The queen was buried in rich clothing of silk damask with sleeves trimmed with strips of thicker fabric with rhomboid pattern (four such strips, 28 cm long and 4.5 cm wide, were found). The queen was wrapped in a shroud of damask, while her face was covered with a white muslin veil. The grave was equipped with fake royal insignia made of gilded leather (crown) and gilded wood (sceptre and orb topped with a cross). Also two letters by pope Boniface IX were placed in the coffin. They had leaden bulla, identical with the one attached to his letter to Władysław Jagiełło, dated as of May 5th, 1399 (Krakow, Archive of Wawel Archdiocesan Chapter). The pope expressed his wish that the child of the royal couple was named after him and Wojciech Jastrzębiec, bishop elect of Poznań, was the infants godfather. Other items found in the tomb included ceramic tiles (26 x 26 cm) decorated with heraldic lilies and flowers overdone in stylisation, covered with yellow glazing. These tiles come from medieval floor of the chancel (c. 1346) and they got inside the tomb either during the burial or during a remodelling within the base of the main altar in mid 17th century. The last item found in the tomb is a small clay bowl which cannot be precisely dated due to its simple shape and lack of decorations. The use of this vessel is unknown.
The fact that royal insignia were found in the grave was especially important at that time of partitions of Poland, because they arouse patriotic feelings. Unfortunately, Jadwiga’s crown did not survive. Only fragments of gilded leather, of which it was probably made, were found. Such an assumption can be made based on exploration results of king Casimir Jagiellon’s (died in 1492) grave, which took place in the Chapel of the Holy Cross at the Wawel cathedral in 1973. It appeared that also this great king, who ruled for almost a half century, was buried with a leather crown. However, a well preserved sceptre and orb made of gilded wood were found in Jadwiga’s grave. The tradition of making impermanent burial insignia was widespread not only in medieval times, but in modern age as well. A number of such jewels were excavated while subsequent tomb in the cathedral were opened. Some of them were of high artistic value (e.g. the crown and sceptre from the tomb of Sigismund II Augustus with characteristic beautiful fleur in late-gothic style). Jadwiga’s insignia were made in Krakow, probably in a hurry, after the queens death on July 17th, 1399, but before her funeral, which took place two days later. They reproduce the shapes of insignia used at Polish court in the 14th century. Jadwiga’s sceptre is similar, in shape and proportion, to the sceptre sculpted on the tomb of Casimir the Great (c. 1370). It must be noted that when Jadwiga was taking Polish throne, royal insignia prepared for the coronation of Władysław the Elbow-high in 1320 were in Hungary, where king Louis had taken them. They were returned to Krakow as late as in 1412 thanks to Władysław Jagiełło’s efforts. At least a new crown was made for Jadwiga’s coronation, as it was in the case of coronation of Jagiełło and his second wife, Anne of Cilly. When the insignia of Władysław the Elbow-high were brought back from Hungary, Jagiełło’s crown started to be used for homagial ceremonies, but the fate of the other insignia is unknown.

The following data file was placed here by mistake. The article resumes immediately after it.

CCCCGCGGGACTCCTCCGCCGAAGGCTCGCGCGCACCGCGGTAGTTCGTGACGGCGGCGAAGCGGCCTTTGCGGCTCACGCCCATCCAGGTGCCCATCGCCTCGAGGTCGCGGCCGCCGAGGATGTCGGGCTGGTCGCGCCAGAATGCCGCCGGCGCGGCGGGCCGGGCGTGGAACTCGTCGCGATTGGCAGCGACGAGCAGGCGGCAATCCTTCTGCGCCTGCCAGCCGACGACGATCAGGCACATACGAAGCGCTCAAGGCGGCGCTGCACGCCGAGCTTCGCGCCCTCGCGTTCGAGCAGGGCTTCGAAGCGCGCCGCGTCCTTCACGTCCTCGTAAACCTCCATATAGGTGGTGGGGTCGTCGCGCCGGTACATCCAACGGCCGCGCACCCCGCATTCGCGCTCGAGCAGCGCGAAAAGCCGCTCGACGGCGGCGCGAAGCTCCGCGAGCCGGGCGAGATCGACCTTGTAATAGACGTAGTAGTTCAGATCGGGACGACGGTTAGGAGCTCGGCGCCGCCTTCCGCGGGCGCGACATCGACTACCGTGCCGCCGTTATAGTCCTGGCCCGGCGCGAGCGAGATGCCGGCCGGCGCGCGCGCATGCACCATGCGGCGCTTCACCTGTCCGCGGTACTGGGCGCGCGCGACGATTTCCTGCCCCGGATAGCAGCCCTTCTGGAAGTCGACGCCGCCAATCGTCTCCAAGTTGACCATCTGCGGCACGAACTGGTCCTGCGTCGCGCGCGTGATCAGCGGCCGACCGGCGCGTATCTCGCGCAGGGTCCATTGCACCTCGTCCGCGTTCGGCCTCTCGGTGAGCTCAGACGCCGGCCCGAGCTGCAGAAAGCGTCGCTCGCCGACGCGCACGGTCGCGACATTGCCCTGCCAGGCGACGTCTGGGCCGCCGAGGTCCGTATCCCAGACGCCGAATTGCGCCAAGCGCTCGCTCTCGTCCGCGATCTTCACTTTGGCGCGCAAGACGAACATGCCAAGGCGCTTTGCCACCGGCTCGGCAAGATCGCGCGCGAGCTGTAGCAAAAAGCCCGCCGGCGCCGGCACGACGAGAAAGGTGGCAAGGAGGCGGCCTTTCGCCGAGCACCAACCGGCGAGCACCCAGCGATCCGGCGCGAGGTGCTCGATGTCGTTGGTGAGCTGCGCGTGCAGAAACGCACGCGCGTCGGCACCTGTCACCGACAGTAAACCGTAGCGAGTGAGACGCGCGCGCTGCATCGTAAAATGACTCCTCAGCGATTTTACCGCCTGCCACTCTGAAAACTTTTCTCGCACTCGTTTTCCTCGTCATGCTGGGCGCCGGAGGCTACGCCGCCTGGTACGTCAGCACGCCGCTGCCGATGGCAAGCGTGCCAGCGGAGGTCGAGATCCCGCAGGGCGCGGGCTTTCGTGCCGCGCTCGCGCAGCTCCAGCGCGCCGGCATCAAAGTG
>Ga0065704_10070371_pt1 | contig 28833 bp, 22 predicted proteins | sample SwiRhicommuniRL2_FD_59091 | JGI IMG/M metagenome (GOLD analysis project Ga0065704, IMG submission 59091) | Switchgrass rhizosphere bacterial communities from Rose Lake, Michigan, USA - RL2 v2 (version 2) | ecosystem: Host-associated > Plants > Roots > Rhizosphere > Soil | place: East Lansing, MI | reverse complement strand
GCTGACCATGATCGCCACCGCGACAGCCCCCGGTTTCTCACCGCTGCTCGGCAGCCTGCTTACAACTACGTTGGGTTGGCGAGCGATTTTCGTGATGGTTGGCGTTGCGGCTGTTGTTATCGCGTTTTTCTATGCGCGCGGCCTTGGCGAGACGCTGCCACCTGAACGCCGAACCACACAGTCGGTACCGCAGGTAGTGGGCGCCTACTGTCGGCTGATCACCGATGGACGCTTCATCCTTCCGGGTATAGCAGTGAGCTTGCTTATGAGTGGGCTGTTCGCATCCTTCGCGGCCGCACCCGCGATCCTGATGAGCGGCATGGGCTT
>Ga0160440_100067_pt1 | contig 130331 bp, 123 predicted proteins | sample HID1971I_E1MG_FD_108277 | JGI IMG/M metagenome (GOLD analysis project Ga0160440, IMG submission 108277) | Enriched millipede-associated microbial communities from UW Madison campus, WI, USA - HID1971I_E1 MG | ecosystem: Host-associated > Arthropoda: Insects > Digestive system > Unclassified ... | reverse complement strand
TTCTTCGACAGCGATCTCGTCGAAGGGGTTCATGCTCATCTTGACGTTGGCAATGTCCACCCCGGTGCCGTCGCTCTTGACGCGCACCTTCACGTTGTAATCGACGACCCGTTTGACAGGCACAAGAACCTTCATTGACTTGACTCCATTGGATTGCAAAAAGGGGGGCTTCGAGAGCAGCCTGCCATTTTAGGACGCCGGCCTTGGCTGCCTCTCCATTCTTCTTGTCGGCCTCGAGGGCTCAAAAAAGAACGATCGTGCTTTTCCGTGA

The insignia found in Jadwiga’s grave were in no way repaired. They were treated as relics and exhibited permanently next to her sarcophagus. In order to do so, a glass display cabinet was designed and made by a Krakow-based bronzesmith, Edmund Korosadowicz. It has a simple shape and is decorated with history-inspired ornaments (leafy ornament in a late-gothic style referring to jewels from the late 15th century) and an inscription, whose font clearly refers to the inscription carved on Madeyski’s tomb. The dedication inscription suggests that the display cabinet was made upon a wish of cardinal Adam Stefan Sapieha and on orders from canon Stanisław Jasiński, who was one of the cardinal’s closest and most trusted co-workers. He, among others, managed the Krakow division of Caritas, was a representative in a management board for seminary property, presided over a clergy missionary association for Krakow archdiocese, and was a secretary-general of a charity organisation. During the war, he was an active member of the Central Welfare Council. Cardinal Sapieha expressed his special trust in father Jasiński by entrusting him with a mission in 1943. He went to Katyn to make a report on exhumation of Polish officers murdered there by NKWD – People’s Commissariat for Internal Affairs.
We are all well aware that to enter this Cathedral can not be without emotion. More I say, you can not enter it without the internal tremor, without fear because it contains in it - as in almost no Cathedral of the world - the enormous size, which speaks to us in all our history, our entire past.cardinal Karol Wojtyla